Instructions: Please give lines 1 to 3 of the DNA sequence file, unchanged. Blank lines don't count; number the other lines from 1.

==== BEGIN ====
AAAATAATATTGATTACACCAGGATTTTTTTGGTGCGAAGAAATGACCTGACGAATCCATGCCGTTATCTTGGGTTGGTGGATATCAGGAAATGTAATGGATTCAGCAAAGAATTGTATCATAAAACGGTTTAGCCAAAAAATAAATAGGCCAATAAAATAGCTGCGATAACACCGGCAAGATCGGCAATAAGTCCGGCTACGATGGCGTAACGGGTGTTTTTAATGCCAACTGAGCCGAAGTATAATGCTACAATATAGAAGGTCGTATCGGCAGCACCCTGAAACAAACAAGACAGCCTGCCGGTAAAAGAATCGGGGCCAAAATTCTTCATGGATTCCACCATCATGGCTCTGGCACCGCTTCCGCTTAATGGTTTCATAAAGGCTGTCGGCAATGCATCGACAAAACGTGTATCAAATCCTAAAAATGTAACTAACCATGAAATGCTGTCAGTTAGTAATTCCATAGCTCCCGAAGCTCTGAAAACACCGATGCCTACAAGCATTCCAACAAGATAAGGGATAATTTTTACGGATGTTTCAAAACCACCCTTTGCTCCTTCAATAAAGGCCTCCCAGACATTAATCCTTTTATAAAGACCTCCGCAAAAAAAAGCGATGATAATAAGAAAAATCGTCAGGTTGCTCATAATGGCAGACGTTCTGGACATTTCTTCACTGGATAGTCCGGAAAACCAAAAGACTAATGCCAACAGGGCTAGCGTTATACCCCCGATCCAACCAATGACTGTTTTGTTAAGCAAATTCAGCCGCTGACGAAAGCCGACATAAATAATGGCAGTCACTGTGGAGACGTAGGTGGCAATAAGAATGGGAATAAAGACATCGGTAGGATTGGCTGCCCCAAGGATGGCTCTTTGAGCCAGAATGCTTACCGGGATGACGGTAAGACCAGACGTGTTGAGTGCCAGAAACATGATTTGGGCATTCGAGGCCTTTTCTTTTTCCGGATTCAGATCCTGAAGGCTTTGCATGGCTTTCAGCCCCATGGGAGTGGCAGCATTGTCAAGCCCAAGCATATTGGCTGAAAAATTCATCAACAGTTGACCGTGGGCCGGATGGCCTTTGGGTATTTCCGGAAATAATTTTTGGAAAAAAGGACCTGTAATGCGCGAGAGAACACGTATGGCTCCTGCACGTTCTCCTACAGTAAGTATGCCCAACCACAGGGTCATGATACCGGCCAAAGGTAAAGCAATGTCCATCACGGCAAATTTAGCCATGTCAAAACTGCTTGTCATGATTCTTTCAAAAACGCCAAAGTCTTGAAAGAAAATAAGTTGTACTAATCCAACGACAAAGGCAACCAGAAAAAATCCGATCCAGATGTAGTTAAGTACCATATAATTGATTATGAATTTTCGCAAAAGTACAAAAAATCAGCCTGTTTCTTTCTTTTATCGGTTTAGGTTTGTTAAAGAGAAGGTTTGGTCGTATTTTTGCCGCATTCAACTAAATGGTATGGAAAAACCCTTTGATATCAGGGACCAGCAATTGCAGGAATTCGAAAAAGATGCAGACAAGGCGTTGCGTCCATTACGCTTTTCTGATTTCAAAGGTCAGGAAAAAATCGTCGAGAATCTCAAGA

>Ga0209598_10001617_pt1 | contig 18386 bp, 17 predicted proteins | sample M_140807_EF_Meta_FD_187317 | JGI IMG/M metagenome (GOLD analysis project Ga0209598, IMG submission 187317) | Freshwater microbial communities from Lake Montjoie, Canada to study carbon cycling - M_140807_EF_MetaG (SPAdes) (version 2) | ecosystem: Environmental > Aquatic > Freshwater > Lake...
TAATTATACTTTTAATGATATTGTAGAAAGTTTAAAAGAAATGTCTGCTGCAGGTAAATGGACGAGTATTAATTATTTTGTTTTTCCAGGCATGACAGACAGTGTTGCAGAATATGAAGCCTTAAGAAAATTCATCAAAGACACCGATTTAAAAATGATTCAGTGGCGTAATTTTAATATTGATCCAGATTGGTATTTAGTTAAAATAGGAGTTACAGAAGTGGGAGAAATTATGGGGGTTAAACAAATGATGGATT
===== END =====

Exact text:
AAAATAATATTGATTACACCAGGATTTTTTTGGTGCGAAGAAATGACCTGACGAATCCATGCCGTTATCTTGGGTTGGTGGATATCAGGAAATGTAATGGATTCAGCAAAGAATTGTATCATAAAACGGTTTAGCCAAAAAATAAATAGGCCAATAAAATAGCTGCGATAACACCGGCAAGATCGGCAATAAGTCCGGCTACGATGGCGTAACGGGTGTTTTTAATGCCAACTGAGCCGAAGTATAATGCTACAATATAGAAGGTCGTATCGGCAGCACCCTGAAACAAACAAGACAGCCTGCCGGTAAAAGAATCGGGGCCAAAATTCTTCATGGATTCCACCATCATGGCTCTGGCACCGCTTCCGCTTAATGGTTTCATAAAGGCTGTCGGCAATGCATCGACAAAACGTGTATCAAATCCTAAAAATGTAACTAACCATGAAATGCTGTCAGTTAGTAATTCCATAGCTCCCGAAGCTCTGAAAACACCGATGCCTACAAGCATTCCAACAAGATAAGGGATAATTTTTACGGATGTTTCAAAACCACCCTTTGCTCCTTCAATAAAGGCCTCCCAGACATTAATCCTTTTATAAAGACCTCCGCAAAAAAAAGCGATGATAATAAGAAAAATCGTCAGGTTGCTCATAATGGCAGACGTTCTGGACATTTCTTCACTGGATAGTCCGGAAAACCAAAAGACTAATGCCAACAGGGCTAGCGTTATACCCCCGATCCAACCAATGACTGTTTTGTTAAGCAAATTCAGCCGCTGACGAAAGCCGACATAAATAATGGCAGTCACTGTGGAGACGTAGGTGGCAATAAGAATGGGAATAAAGACATCGGTAGGATTGGCTGCCCCAAGGATGGCTCTTTGAGCCAGAATGCTTACCGGGATGACGGTAAGACCAGACGTGTTGAGTGCCAGAAACATGATTTGGGCATTCGAGGCCTTTTCTTTTTCCGGATTCAGATCCTGAAGGCTTTGCATGGCTTTCAGCCCCATGGGAGTGGCAGCATTGTCAAGCCCAAGCATATTGGCTGAAAAATTCATCAACAGTTGACCGTGGGCCGGATGGCCTTTGGGTATTTCCGGAAATAATTTTTGGAAAAAAGGACCTGTAATGCGCGAGAGAACACGTATGGCTCCTGCACGTTCTCCTACAGTAAGTATGCCCAACCACAGGGTCATGATACCGGCCAAAGGTAAAGCAATGTCCATCACGGCAAATTTAGCCATGTCAAAACTGCTTGTCATGATTCTTTCAAAAACGCCAAAGTCTTGAAAGAAAATAAGTTGTACTAATCCAACGACAAAGGCAACCAGAAAAAATCCGATCCAGATGTAGTTAAGTACCATATAATTGATTATGAATTTTCGCAAAAGTACAAAAAATCAGCCTGTTTCTTTCTTTTATCGGTTTAGGTTTGTTAAAGAGAAGGTTTGGTCGTATTTTTGCCGCATTCAACTAAATGGTATGGAAAAACCCTTTGATATCAGGGACCAGCAATTGCAGGAATTCGAAAAAGATGCAGACAAGGCGTTGCGTCCATTACGCTTTTCTGATTTCAAAGGTCAGGAAAAAATCGTCGAGAATCTCAAGA

>Ga0209598_10001617_pt1 | contig 18386 bp, 17 predicted proteins | sample M_140807_EF_Meta_FD_187317 | JGI IMG/M metagenome (GOLD analysis project Ga0209598, IMG submission 187317) | Freshwater microbial communities from Lake Montjoie, Canada to study carbon cycling - M_140807_EF_MetaG (SPAdes) (version 2) | ecosystem: Environmental > Aquatic > Freshwater > Lake...
TAATTATACTTTTAATGATATTGTAGAAAGTTTAAAAGAAATGTCTGCTGCAGGTAAATGGACGAGTATTAATTATTTTGTTTTTCCAGGCATGACAGACAGTGTTGCAGAATATGAAGCCTTAAGAAAATTCATCAAAGACACCGATTTAAAAATGATTCAGTGGCGTAATTTTAATATTGATCCAGATTGGTATTTAGTTAAAATAGGAGTTACAGAAGTGGGAGAAATTATGGGGGTTAAACAAATGATGGATT